only search

About Amal Saad-Ghorayeb

Amal Saad-Ghorayeb is the author of Hizb'ullah: Politics and Religion (Pluto Press, 2001)

Articles by Amal Saad-Ghorayeb

This week's editor

NSS, editor

Niki Seth-Smith is a freelance journalist and contributing editor to 50.50.

Constitutional conventions: best practice

The Hizbollah project: last war, next war

One of the main "lessons learned" from the war of July-August 2006 is that the modern concept of asymmetric warfare, which emerged in the late 1990s in the United States, is already in dire need of revision.

The Israel-Hizbollah prisoner-deal

The Israeli cabinet's decision to strike a prisoner-exchange deal with the Hizbollah movement in Lebanon - on the eve of the anniversary of the war between the two sides of 12 July-14 August 2006 - will not be remembered as one of Israel's most glorious moments. Even its chief architect, prime minister Ehud Olmert, has referred to the deal in terms of "sadness" and "humiliation"; while it has been staunchly opposed by the heads of Israel's internal-security agency (Shin Bet) and foreign-intelligence agency (Mossad), as well as by a number of Israeli politicians across the political spectrum. Indeed, the exchange of captives itself (or in the case of two Israeli soldiers whose seizure precipitated the 2006 war, their remains), which is planned to occur by 16-17 July 2008 at latest, can be described as a replay of what Israel's own investigative commission into that war regarded as a historic defeat.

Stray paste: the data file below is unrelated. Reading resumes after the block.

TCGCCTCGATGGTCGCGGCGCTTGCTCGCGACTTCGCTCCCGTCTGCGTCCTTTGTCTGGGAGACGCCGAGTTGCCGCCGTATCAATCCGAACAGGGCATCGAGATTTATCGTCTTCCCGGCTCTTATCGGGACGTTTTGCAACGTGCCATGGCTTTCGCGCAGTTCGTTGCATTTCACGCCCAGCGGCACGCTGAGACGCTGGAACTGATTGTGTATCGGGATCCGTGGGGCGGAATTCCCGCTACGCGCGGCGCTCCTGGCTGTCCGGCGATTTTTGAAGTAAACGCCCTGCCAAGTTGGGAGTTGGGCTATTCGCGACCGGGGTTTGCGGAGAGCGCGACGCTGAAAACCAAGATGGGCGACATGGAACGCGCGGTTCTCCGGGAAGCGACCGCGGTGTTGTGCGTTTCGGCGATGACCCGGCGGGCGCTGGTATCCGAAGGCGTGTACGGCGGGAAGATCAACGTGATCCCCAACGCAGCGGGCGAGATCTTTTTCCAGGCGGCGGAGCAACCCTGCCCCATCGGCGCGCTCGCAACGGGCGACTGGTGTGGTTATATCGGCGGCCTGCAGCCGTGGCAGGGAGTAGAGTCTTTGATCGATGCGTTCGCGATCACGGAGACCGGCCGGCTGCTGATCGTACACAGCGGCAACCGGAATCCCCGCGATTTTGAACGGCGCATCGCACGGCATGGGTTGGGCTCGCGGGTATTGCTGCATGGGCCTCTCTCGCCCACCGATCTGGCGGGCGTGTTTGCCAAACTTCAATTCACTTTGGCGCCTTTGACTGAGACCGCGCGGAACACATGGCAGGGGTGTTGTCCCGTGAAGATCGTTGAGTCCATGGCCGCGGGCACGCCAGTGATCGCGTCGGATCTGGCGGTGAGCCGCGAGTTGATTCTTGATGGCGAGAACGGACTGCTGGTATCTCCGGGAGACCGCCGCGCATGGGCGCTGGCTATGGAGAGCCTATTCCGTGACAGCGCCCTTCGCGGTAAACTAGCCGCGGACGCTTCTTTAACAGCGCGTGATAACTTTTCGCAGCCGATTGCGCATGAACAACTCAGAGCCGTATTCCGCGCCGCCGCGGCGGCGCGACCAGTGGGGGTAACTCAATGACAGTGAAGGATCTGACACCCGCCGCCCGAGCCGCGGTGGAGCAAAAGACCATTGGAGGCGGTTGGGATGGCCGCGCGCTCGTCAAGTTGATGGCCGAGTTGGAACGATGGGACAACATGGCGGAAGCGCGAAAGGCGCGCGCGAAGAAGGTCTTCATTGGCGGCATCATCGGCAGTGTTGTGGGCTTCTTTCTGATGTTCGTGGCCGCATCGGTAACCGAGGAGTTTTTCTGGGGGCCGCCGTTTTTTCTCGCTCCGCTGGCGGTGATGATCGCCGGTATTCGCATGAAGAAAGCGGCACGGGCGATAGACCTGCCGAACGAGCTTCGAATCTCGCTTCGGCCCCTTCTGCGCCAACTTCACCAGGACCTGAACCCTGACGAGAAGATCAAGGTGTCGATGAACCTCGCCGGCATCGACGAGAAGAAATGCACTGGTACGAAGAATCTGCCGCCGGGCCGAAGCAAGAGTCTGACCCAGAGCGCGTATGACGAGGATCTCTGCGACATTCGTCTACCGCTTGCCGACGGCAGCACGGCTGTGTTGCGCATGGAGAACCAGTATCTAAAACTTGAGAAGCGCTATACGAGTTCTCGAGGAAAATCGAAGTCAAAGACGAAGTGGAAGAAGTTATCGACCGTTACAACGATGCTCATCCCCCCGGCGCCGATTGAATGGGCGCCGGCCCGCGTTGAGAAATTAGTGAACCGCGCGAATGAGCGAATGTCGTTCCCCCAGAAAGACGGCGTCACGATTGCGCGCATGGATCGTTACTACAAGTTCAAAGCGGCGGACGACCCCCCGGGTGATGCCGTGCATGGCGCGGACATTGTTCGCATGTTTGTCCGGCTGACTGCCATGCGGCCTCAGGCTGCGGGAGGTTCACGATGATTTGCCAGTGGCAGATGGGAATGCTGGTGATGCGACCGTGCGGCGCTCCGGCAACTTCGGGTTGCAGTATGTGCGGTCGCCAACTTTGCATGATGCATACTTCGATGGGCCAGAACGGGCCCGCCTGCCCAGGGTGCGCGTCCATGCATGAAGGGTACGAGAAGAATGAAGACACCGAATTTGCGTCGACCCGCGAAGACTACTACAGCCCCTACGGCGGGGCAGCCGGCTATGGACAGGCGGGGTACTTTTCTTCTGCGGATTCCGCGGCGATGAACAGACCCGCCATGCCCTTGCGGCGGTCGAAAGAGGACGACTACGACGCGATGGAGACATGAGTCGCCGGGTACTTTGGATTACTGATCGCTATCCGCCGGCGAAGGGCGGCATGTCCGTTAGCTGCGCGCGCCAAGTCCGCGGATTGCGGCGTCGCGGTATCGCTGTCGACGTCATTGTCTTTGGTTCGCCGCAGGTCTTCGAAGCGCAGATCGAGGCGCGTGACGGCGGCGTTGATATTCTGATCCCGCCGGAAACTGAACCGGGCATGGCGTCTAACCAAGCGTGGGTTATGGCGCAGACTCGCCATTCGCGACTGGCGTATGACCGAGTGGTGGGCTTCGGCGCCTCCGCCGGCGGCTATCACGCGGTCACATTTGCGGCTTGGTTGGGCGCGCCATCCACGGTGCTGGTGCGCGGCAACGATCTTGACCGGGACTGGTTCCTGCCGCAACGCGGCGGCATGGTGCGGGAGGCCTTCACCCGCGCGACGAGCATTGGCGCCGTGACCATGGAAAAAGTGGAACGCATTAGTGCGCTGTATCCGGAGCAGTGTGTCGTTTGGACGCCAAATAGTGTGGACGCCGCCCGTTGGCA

Washington in Lebanon and Palestine: fatal manipulation

Many parallels are currently being drawn between the crises in Palestine and Lebanon. A number focus on the most visible similarity: the "two-state, two-government" scenario which has become a reality in Palestine (with different authorities in charge in Gaza and the West Bank) and threatens to do the same in Lebanon (where the country is polarised between major political blocs). But there are more affinities between the two situations and the political developments and players driving them, and it is an unavoidable reality that the regional political strategy of the United States underlies the evolving conflicts in the respective countries.

Syndicate content